Mindfulness Resources

So, what is this thing called mindfulness?

To be mindful means to pay attention to what is happening in the mind, body, and immediate environment and to remain present, while both curious and compassionate. Here are some resources to learn more about what mindfulness is and how to incorporate more of it into your life.


Simple Ways to Practice Mindfulness & Relaxation at Cooper – Working in a hospital setting can be stressful at times. We are busy taking care of others, and it’s often the case that we forget to take care of ourselves. Here are a few, simple ways to help us regain focus, pay attention to our surroundings, and hopefully find pockets of relaxation in our busy days.

Stop. Be. Breathe – The exercise at this link is brief and might be useful in everyday life. It is very simple – it is a discipline of taking a few short moments each day just to stop and be in the moment, notice what is happening, and then move on. You might want to incorporate it into your daily work by, for example, stopping for a moment just before you see a patient, take a breath, wait a second and allow yourself to clear your mind so that you can just be with the patient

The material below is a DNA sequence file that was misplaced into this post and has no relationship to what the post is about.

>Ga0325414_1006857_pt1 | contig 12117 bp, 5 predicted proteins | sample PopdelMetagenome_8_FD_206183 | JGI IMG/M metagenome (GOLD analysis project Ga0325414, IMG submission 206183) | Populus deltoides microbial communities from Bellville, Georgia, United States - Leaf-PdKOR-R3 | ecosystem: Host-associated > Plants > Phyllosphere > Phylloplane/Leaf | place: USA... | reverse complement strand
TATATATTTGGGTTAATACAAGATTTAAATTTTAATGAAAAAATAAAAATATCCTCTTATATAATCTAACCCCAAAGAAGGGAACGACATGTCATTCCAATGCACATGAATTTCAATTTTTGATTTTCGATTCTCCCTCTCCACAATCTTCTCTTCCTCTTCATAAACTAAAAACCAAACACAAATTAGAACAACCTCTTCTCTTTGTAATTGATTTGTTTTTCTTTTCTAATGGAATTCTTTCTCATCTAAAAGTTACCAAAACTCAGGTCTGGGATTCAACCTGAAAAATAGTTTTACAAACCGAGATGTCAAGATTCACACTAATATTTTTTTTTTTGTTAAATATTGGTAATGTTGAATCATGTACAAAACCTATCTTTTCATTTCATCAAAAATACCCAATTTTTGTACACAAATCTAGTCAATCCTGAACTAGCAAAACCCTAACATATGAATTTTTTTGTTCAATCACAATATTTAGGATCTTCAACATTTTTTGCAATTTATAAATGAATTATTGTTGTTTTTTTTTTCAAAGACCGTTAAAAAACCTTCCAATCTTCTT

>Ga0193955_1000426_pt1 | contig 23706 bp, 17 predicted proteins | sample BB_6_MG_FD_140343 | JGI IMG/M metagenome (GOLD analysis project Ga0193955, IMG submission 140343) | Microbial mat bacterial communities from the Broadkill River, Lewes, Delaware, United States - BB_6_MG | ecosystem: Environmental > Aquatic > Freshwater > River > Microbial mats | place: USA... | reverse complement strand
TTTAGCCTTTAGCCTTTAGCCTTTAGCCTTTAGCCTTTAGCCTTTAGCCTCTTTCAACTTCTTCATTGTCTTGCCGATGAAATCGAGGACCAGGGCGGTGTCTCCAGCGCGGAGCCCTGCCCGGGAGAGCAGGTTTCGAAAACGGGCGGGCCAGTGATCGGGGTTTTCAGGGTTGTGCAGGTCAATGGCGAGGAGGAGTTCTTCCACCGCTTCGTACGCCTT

University of Pennsylvania Mindfulness – The Penn Program for Mindfulness provides powerful tools for coping and personal growth. Combining modern cognitive science with ancient mindfulness techniques, the program teaches participants to change the way that they experience themselves and their world. Participants learn to reconnect with the sources of meaning in their lives, to be steady in the most difficult moments and to connect more deeply with what matters most. Skillfully applied, mindfulness-based approaches help individuals to let go of unproductive habits and reactivity and start anew.

How to Apply Mindfulness to Your Clinical Work – Mindfulness works. It can help clients reduce stress, optimize learning, and improve their relationships. Not only that, research shows that mindfulness changes the brain. But knowing what mindfulness can do, and helping clients actually put it into practice, often requires skill. Mindfulness practice is simple, but it isn’t always easy. The National Institute for the Clinical Application of Behavioral Medicine (NICABM) designed a program (for purchase) with this idea firmly in mind – and to give you expert perspectives and practical applications for working more adeptly with mindfulness in nearly every clinical circumstance, no matter what objectives you’re working toward.